in the bread and wine? alongside them? in the believers who ate them? by repeating the words
Jesus used to bless them?) But we can leave such insoluble disputes aside if we restore the reasoning that first
made his banquet the heart of Christian worship. We do not revere the bread and wine as holy things because we
believe Christ is present there. Rather, because Christ's Spirit makes him present when we consume these holy things
in his memory, we believe God has given us Christ's life, and we can spread this through the whole world. Of course,
like any sacrificial food, the holy bread and wine convey Christ's life completely only when we eat them.
Therefore any reverence we pay to the consecrated bread and wine must anticipate eating them, or lose Christian
meaning. Nor is any further sacrifice required of anyone in the world, ever again. Even the sacrificial deaths
of martyrs Christian or otherwise now only share in Christ's sufferings and universal victory.
With so many Hebraic ideas underlying our meal, it may surprise readers to learn that our ritual comes from
no Hebrew source, but is a Greek pagan form at least as old as Plato. Moreover, this is true of the Jewish Passover
seder as well. Here lies the answer to a long-standing conflict. Scholars have debated whether the Christian
Eucharist derived from Passover (St. Paul says, "Christ our Passover has been sacrificed for us") or
instead from the rabbinical chaburah fellowship meals widely documented a short century later. (St. Gregory's
worshippers know that word as "Feast of Friends.") But recent Jewish historians have shown that in fact
both meals are the same banquet, only caught at different stages of development. This banquet is not Jewish at
all: it is the Symposium, a feast known throughout the Hellenistic world as a dinner preceding formal discussion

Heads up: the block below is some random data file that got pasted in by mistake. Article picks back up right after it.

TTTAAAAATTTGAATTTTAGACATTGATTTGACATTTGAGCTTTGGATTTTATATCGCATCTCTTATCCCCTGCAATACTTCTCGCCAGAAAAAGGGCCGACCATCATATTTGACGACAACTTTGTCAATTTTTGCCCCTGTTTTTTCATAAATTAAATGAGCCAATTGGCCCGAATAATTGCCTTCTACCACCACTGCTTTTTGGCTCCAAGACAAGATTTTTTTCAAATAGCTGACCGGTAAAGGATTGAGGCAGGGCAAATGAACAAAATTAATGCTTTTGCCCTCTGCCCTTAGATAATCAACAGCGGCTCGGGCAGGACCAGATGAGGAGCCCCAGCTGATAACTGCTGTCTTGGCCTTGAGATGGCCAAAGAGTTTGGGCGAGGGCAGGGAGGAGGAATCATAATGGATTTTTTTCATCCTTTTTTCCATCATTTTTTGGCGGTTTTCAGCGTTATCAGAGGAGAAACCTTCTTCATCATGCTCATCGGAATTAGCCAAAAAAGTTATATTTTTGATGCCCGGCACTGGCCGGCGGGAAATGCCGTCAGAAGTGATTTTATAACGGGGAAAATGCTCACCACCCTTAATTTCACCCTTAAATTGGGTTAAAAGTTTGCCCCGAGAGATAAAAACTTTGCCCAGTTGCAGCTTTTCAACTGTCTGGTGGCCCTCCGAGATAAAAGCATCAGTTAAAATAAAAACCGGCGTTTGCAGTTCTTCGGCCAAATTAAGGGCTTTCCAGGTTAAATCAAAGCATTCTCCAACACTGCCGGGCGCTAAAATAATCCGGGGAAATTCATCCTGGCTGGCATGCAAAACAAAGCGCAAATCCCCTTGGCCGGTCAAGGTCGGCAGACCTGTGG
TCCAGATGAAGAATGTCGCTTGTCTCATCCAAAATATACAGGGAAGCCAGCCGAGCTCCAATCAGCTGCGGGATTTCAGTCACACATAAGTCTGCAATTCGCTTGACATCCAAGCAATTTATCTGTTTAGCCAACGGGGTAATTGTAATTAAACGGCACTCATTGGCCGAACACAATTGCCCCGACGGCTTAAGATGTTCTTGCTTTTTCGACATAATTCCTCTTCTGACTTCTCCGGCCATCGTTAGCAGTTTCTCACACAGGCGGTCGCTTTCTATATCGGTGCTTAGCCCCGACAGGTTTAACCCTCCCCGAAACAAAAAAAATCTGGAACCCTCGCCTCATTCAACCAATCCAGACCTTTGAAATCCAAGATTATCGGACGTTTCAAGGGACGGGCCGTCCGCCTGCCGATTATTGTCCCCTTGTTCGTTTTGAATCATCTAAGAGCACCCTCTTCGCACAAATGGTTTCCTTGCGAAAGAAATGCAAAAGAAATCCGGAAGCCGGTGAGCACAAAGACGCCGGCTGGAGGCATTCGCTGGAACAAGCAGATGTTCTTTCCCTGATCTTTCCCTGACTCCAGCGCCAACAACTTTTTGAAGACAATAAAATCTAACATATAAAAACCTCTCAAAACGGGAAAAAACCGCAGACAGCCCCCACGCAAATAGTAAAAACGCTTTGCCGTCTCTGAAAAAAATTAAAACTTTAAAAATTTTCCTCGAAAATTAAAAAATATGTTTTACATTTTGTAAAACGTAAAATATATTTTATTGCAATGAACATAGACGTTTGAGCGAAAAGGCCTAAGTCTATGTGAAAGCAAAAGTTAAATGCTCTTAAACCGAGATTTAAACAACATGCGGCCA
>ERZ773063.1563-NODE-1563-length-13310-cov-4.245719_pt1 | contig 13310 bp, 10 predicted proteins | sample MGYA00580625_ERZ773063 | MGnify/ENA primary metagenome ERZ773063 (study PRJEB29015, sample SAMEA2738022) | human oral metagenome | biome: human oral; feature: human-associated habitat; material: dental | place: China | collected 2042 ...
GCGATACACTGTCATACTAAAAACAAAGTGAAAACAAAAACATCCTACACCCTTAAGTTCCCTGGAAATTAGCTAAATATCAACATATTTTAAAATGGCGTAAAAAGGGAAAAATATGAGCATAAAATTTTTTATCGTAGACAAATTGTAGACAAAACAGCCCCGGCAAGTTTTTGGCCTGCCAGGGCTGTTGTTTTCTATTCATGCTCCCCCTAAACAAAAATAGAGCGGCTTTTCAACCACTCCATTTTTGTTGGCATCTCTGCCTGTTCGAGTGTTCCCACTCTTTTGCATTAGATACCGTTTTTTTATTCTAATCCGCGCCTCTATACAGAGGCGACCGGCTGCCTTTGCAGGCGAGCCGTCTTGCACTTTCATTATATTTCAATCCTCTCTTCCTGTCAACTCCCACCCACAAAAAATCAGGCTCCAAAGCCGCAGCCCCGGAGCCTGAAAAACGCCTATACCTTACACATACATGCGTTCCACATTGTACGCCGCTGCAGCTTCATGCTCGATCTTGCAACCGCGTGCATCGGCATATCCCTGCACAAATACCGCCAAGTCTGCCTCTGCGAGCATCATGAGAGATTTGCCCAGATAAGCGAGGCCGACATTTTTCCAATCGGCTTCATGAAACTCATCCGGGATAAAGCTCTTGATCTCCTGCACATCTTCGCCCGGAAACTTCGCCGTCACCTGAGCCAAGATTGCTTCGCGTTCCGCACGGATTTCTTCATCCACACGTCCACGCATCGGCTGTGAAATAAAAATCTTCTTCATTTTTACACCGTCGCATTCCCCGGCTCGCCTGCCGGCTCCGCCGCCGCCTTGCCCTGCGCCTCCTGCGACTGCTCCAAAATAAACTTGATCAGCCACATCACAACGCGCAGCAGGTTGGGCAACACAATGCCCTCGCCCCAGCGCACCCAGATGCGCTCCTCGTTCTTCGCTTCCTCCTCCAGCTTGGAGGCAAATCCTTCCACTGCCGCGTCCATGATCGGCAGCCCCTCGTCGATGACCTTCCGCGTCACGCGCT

and drinking. New Testament stories of Jesus' Last Supper present us an early form of Symposium; the modern Passover
seder, the final historical form; and the chaburah, a form in between before the discussion was moved
into the mealtime itself and focussed on the symbolic foods served, as happens at a seder today.
Early Christians ate the whole dinner in normal course, until churches grew too crowded to feed everyone properly,
so that only the essential elements of bread and wine could be shared at once. At St. Gregory's we re-establish
the original banquet context at our Feast of Friends services, especially on Maundy Tuesday, which commemorates
the Lord Jesus' Last Supper with his disciples. And indeed even on Sunday mornings, when we bring further food
and drink to the same altar table where we have just shared bread and wine, so that our coffee hour continues the
eucharistic feast. Moreover, when Passover falls conveniently outside Holy Week, we often celebrate the seder
on its proper evening as well, under a Jewish rabbi's direction, so our people can share in the whole historical
tradition of this sacrificial banquet.
Knowing the Hellenistic pagan origin of both Jewish and Christian meal rituals, we can see our Sunday Eucharist
in a universal light. That is how the early Christians saw it, as they celebrated the worldwide impact of Jesus'
life and death, which God had made a life-giving chattath for all humankind. And that is how we keep the
Eucharist at St. Gregory's today: a feast where God pours Jesus' living Spirit freely on the whole world. In the
words Byzantine churches sing before taking communion at vespers on the fast days commemorating Christ's passion:
“Now the powers of heaven worship with us unseen,
for behold the King of Glory enters,
behold the mystical sacrifice, already accomplished,
comes escorted: let us draw near with faith and love,
and become sharers in eternal life. Alleluia!”
Richard Fabian, founder and Rector
of St. Gregory's, holds degrees from Yale, Cambridge, College of the Resurrection/Mirfield, and General Theological